Airbnb is one of the most disruptive short-term rental platforms in the world right now, and that description is both complimentary and pejorative, depending on the source. According to the company’s head of global policy, Chris Lehane, Airbnb uses “technology to create economic empowerment.” However, many city officials (not to mention the entire hotel industry) in hot destination spots around the world say that the company’s rental model creates chaos in residential neighborhoods not zoned for the volume of short-term rentals Airbnb facilitates in popular tourist destinations.

For real estate investors seeking the indisputable economic empowerment offered by a successful Airbnb investment, the issue is far simpler: Where does it makes sense to invest in Airbnb properties?

Think Realty Magazine sat down with Daniela Andreevska, real estate investment data analysis firm Mashvisor’s content marketing director, to discuss this topic. She noted Mashvisor has no stated preference for short- or long-term rentals, but that they have written more about investors turning to short-term rentals here.

“There are definitely some markets that display clear red flags for Airbnb investors, however,” she said. “If you spot one of these danger signals, think very hard about an Airbnb investment in that city because you might end up with a rental property that you cannot leverage the way you had planned.”

Airbnb Investor Red Flag #1: Restrictive Short-Term Rental Legislation

“This is the number-one red flag,” said Andreevska. “Before buying a property to rent on Airbnb, check out local legislation on Airbnb specifically and other short-term rentals. This includes state, country, and city laws. Legal issues often vary from one town to the next when it comes to short-term rentals, and even the ideal spot for an Airbnb property (for example, the hottest tourist destination) will turn into a bad Airbnb market if the legislation is too restrictive.”

Example: New York City

“NYC has all the factors to make a perfect place for short-term rentals: tourists, cultural scene, colleges and universities, business travelers, etc. However, it also has some of the most restrictive Airbnb laws as of 2016, which basically killed the short-term rental industry in the city.”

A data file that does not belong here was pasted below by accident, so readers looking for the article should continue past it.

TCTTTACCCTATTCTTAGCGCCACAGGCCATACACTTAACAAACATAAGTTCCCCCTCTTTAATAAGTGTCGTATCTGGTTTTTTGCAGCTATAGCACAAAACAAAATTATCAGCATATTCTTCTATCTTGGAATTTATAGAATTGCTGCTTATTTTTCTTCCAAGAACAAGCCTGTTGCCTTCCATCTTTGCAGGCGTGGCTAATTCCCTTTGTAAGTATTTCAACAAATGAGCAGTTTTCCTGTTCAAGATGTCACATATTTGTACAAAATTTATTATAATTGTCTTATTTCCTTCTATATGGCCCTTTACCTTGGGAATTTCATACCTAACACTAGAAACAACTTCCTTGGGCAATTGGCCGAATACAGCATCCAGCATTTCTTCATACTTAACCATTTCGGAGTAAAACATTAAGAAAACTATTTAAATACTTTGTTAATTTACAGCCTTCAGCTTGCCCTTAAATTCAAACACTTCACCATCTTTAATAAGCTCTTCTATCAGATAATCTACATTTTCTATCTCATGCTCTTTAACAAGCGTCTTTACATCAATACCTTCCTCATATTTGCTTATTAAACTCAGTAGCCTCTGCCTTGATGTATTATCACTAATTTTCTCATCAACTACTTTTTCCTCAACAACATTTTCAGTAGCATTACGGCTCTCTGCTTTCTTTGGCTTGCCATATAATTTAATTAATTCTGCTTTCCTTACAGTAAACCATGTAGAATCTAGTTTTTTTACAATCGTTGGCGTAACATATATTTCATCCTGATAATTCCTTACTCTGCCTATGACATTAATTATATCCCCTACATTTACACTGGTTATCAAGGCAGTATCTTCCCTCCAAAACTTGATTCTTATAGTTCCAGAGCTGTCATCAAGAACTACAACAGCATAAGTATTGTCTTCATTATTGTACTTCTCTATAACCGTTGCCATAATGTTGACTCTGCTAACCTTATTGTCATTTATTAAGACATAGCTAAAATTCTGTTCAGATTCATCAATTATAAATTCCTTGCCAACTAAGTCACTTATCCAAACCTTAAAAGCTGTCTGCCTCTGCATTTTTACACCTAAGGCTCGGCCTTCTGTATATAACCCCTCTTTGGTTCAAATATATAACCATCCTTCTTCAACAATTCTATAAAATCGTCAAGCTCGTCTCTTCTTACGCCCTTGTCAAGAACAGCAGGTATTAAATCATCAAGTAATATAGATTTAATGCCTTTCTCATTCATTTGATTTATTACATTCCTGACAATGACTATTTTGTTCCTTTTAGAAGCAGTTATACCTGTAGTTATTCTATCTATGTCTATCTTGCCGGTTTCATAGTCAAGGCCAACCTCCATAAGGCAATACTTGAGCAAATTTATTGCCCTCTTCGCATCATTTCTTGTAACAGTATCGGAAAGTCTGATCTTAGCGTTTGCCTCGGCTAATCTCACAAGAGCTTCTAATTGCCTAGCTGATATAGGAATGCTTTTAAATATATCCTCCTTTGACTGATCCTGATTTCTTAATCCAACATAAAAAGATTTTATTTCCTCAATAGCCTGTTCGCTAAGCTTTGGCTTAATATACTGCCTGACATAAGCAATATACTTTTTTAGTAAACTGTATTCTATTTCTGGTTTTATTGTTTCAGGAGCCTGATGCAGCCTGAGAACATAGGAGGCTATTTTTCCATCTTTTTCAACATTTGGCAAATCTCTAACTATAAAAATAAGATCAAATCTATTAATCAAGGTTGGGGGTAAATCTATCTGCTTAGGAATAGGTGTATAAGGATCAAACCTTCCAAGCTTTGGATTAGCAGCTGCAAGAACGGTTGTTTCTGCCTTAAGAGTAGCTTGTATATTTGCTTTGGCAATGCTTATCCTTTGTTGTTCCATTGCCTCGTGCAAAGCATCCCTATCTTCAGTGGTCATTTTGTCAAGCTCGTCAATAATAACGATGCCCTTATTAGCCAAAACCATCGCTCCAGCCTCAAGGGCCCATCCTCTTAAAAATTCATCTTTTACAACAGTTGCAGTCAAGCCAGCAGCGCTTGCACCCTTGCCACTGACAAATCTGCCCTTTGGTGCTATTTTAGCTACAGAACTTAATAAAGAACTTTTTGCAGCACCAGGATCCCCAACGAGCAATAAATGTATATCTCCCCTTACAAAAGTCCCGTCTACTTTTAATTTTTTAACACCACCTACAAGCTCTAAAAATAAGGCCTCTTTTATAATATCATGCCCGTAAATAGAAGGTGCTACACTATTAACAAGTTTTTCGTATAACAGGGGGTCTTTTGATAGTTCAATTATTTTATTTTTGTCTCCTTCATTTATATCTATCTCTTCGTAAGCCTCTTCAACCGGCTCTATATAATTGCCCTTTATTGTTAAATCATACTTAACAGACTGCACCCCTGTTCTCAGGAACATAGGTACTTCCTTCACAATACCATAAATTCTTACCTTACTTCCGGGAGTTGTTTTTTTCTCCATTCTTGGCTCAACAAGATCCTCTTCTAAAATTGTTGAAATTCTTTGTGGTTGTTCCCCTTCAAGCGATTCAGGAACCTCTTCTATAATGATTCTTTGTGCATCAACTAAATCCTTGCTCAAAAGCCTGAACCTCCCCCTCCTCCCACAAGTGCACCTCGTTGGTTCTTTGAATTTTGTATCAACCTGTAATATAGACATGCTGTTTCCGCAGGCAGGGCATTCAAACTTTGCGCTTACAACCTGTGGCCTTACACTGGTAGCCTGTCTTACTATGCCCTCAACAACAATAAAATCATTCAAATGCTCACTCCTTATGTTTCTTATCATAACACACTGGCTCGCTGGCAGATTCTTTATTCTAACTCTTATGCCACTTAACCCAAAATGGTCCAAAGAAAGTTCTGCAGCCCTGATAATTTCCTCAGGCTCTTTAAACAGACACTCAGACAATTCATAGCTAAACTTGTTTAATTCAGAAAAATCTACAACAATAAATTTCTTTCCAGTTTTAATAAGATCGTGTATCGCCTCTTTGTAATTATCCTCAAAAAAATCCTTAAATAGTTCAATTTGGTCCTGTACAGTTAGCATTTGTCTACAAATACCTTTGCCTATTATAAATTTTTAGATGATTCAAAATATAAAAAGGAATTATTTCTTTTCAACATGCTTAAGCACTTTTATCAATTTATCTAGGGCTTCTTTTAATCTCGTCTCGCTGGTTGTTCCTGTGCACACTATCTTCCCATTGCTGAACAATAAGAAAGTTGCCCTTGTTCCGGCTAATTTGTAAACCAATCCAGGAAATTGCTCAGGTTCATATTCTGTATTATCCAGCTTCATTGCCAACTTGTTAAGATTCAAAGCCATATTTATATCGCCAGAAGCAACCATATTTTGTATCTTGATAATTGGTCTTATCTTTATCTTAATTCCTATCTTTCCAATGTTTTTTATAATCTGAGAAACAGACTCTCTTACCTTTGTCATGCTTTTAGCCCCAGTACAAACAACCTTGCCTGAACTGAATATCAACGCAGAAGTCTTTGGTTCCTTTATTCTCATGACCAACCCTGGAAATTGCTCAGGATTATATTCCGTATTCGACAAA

Airbnb Investor Red Flag #2: High Property Prices

“Basically, this red flag is pure common sense,” said Andreevska. “Just stay away from properties beyond your investing budget. Your return on investment will be determined by the property price, rental rate, and occupancy rate, and there will be a limit on how much you can ask your guests to pay per night.”

Examples: Two investment properties in two neighborhoods in Jacksonville, California: one in Avondale and one in Springfield

“The minimum down payment in the Avondale neighborhood would likely be as much as $89,900, whereas in the Springfield neighborhood, the down payment could be nearly $40,000 less. According to our data, cap rate in Avondale is 1.3 percent, while it is 6.2 percent in Springfield.”

Airbnb Investor Red Flag #3: Low Occupancy Rates

“Even if you charge a few hundred bucks per night, if you can’t attract enough guests to your Airbnb rental, your return on investment will be low,” warned Andreevska. “Look for locations – both cities and neighborhoods – that boast high Airbnb occupancy rates.”

Examples: Miami Beach* and Fort Lauderdale, Florida

The average Airbnb occupancy rate in Miami Beach is 66.9 percent, while it is 48.2 percent in Fort Lauderdale. The average cap rate in Miami Beach is 3.5 percent, compared to 1.5 percent in Fort Lauderdale.

*Miami Beach is a good example of a market in the process of aggressively restricting Airbnb rentals via local legislation, so Andreevska’s Red Flag #1 should play into any decision to invest in this area.

Want more on this topic? Check out the Top 5 Markets for Airbnb Investments in June 2018 here.

Tags | Airbnb
  • Carole VanSickle Ellis

    Carole VanSickle Ellis serves as the news editor and COO of Self-Directed Investor (SDI) Society, a membership organization dedicated to the needs of self-directed investors interested in alternative investment vehicles, including real estate. Learn more at or reach Carole directly by emailing

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